Do teenagers who follow fashion or a particular "look" within their peer group have any less of a uniform than the ones who have one set down for them by the school? I don't think so. I also don't think they are showing any more individuality by dressing like all the other kids (and lets face it, that's what the vast majority of students do). I had the uniform thing too, and I was never really bothered by it, and I was always an individual. (I recently met an old classmate. We hadn't seen each other since graduation in 1980, and while we were talking she gave me this weird look and said "you always were kind of spacey." Well...she was right, and dressing in a uniform didn't make me any less "me," although it did take the pressure off having to have the "right" clothes (which I imagine is even more intense now).


And just on a tiny side note -- how did following a notoriously heavy drinking band (U2) translate to making your consumption of booze minimal?
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Old 04-19-2005, 08:08 PM   #34
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I think that public schools should start enacting school uniforms.

Melon
I agree with that. I'm from Scotland and my school had uniforms. At the time we all though we should be able to wear whatever we want but now I look back and realise everyone was on a level playing field and we didn't make school become a fashion show.
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Old 04-19-2005, 08:16 PM   #35
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I'm not a christian. I was raised as one but I've always found it hard to swallow. What I understood though was that christianity was about love. I think that nobody follows the bible word for word (let's face it that would be impossible as there are alot of hypocritical words in it!) so why pick out homosexuals? Nobody chooses to be gay it is something you are born with. I think that everybody "sins" and the point is that only "God" can judge us and when i hear of "christians" going on and on about homosexuality I wonder if God really meant for this?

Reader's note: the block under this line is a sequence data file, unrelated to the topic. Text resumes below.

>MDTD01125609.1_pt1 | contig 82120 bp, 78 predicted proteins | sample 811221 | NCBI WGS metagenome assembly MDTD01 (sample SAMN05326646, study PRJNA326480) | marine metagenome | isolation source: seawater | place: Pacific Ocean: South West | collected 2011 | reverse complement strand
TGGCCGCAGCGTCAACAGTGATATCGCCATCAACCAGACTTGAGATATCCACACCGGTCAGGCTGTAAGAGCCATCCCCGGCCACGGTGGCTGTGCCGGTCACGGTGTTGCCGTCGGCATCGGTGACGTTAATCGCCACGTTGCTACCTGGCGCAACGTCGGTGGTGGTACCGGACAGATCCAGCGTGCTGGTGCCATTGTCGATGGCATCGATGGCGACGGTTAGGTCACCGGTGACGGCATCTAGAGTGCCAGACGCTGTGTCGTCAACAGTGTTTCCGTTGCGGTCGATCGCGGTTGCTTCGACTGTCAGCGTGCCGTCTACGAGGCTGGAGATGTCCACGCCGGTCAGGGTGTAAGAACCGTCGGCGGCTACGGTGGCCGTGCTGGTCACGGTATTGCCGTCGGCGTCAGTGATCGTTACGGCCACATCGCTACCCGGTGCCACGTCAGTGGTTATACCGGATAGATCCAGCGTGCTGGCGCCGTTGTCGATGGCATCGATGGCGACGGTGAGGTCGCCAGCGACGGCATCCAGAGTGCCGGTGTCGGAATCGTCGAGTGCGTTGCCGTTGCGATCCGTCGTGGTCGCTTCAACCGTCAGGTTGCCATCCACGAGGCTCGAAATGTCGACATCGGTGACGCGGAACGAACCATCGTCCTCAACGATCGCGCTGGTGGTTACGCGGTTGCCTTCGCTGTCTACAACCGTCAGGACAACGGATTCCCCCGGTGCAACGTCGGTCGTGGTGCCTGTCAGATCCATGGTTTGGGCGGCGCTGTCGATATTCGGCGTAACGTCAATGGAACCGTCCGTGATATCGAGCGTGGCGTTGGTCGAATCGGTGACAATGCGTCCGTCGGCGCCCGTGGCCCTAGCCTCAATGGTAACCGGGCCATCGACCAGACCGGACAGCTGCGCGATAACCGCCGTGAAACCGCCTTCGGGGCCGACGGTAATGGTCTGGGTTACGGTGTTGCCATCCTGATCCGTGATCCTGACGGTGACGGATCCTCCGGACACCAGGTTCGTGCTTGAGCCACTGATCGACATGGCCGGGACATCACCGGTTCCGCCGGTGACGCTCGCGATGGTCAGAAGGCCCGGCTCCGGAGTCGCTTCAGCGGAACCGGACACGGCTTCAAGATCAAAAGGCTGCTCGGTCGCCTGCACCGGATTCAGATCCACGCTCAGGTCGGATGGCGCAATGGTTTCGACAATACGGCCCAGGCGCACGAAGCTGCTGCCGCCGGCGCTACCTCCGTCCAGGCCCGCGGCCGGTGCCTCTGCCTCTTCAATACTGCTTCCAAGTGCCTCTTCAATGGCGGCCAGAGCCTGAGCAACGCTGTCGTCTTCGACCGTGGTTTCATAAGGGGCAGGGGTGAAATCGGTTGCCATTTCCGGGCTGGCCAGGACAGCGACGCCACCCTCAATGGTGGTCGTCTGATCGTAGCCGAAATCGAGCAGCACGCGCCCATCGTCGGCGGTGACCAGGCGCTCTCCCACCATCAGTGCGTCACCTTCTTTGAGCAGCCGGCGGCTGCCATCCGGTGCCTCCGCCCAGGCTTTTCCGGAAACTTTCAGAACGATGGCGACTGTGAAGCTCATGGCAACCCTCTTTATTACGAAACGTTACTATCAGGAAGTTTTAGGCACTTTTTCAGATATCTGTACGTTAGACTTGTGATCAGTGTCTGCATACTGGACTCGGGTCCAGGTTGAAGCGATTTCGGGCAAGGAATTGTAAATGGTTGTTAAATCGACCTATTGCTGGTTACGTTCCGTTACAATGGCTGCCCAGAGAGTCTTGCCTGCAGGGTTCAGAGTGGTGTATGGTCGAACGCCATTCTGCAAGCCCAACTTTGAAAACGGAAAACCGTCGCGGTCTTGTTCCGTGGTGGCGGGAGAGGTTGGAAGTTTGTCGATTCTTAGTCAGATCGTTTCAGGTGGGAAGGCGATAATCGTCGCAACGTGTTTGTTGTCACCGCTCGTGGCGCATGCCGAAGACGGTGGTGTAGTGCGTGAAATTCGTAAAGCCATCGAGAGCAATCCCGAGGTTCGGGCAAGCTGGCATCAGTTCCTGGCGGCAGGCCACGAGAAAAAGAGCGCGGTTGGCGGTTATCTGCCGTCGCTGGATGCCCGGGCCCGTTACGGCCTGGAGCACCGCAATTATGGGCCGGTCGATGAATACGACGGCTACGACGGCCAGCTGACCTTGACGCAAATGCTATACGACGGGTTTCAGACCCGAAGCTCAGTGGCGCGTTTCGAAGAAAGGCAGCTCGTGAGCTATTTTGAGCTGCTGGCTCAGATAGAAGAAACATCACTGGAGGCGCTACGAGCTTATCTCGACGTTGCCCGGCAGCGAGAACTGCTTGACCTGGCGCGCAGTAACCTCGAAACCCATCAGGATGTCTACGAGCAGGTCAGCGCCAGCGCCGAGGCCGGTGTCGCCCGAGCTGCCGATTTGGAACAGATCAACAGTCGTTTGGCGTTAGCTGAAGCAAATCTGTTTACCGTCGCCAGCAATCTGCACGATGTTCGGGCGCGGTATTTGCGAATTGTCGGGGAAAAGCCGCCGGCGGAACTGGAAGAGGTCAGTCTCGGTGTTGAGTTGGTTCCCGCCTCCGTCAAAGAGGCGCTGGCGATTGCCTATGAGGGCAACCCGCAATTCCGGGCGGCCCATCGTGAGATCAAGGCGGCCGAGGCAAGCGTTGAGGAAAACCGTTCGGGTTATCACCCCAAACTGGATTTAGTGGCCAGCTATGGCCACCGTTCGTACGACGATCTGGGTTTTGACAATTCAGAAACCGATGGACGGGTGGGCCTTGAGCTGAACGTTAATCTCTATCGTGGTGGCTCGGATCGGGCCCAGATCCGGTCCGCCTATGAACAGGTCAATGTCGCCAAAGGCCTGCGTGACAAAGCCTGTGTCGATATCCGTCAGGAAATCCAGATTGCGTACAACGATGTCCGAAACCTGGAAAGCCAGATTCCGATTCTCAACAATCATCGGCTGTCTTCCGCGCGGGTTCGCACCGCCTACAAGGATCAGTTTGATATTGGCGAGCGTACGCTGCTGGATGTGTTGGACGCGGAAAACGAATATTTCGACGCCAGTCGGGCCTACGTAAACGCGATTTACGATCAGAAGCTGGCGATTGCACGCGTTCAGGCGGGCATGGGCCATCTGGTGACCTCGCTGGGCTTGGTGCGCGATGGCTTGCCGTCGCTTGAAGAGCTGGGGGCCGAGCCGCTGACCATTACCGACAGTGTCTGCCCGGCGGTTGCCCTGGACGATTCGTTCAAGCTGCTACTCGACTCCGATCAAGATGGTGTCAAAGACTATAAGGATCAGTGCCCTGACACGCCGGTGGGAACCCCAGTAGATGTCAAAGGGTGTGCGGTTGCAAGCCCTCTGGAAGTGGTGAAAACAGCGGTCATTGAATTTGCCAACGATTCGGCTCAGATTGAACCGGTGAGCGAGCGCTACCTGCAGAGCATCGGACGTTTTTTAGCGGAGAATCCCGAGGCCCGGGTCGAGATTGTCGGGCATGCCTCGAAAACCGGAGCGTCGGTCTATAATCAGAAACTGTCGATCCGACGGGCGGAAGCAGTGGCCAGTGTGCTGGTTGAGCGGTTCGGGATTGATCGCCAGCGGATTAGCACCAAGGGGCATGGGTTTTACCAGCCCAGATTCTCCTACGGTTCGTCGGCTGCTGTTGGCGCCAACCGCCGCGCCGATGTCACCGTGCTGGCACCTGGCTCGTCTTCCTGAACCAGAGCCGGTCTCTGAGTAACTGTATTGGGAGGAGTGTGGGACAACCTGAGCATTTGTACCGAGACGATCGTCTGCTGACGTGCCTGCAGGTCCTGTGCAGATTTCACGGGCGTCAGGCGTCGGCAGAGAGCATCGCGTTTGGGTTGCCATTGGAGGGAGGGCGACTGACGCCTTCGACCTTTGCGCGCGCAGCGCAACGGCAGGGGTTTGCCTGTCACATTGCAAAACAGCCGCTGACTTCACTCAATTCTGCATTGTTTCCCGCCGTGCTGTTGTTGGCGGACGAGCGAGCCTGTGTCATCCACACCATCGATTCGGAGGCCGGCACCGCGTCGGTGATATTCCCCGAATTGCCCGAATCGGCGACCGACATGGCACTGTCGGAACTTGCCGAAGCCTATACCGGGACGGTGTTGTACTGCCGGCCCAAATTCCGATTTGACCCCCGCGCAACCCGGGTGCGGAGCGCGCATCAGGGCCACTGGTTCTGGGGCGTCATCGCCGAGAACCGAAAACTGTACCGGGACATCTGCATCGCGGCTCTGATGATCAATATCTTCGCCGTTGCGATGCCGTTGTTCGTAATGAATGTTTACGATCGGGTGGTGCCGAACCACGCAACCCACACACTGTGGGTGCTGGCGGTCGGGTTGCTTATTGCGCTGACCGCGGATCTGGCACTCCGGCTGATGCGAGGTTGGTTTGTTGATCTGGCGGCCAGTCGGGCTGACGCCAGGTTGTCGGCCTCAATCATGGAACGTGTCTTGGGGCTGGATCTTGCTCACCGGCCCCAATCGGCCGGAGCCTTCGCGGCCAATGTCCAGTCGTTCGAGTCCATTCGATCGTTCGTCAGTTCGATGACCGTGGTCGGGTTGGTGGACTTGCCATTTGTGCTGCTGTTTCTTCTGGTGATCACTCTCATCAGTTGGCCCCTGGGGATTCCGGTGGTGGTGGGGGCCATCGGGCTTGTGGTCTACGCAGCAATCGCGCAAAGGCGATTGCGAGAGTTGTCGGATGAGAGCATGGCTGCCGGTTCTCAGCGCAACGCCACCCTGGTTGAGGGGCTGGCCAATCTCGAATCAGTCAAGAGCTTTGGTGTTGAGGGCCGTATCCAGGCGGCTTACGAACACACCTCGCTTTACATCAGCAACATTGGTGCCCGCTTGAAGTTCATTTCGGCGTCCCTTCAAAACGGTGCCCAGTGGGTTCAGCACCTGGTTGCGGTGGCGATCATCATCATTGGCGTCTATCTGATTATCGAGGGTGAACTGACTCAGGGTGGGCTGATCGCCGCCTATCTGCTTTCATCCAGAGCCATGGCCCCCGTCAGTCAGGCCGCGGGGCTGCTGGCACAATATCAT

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Old 04-19-2005, 08:28 PM   #36
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Quote:
Originally posted by Teta040
As someone who went to a Catholic girl's high school and wore a uniform for 5 years, (my family isn't Catholic but they thought it a good idea to enroll me because of the high academic rep of the place, and its connections to the local people of power), I can personally say that wearing a uniform does not positively affect a student's morality. In fact, just the reverse. The rigorous enforcing of moral codes in school only leads to a more spontaneous desire to refute those morals once the kids are out the doors. It's the old story of Rebellion.
Thank you. I've never had to wear a uniform in school, and quite frankly, I wouldn't ever want to. The clothes you wear don't affect your learning at all one way or the other-there were kids at my school in my original hometown who had dyed hair and piercings all over and all that, and they still did just fine in school. And so did those of us who had to sit by them day in and day out-we weren't getting "distracted" by their clothes or anything.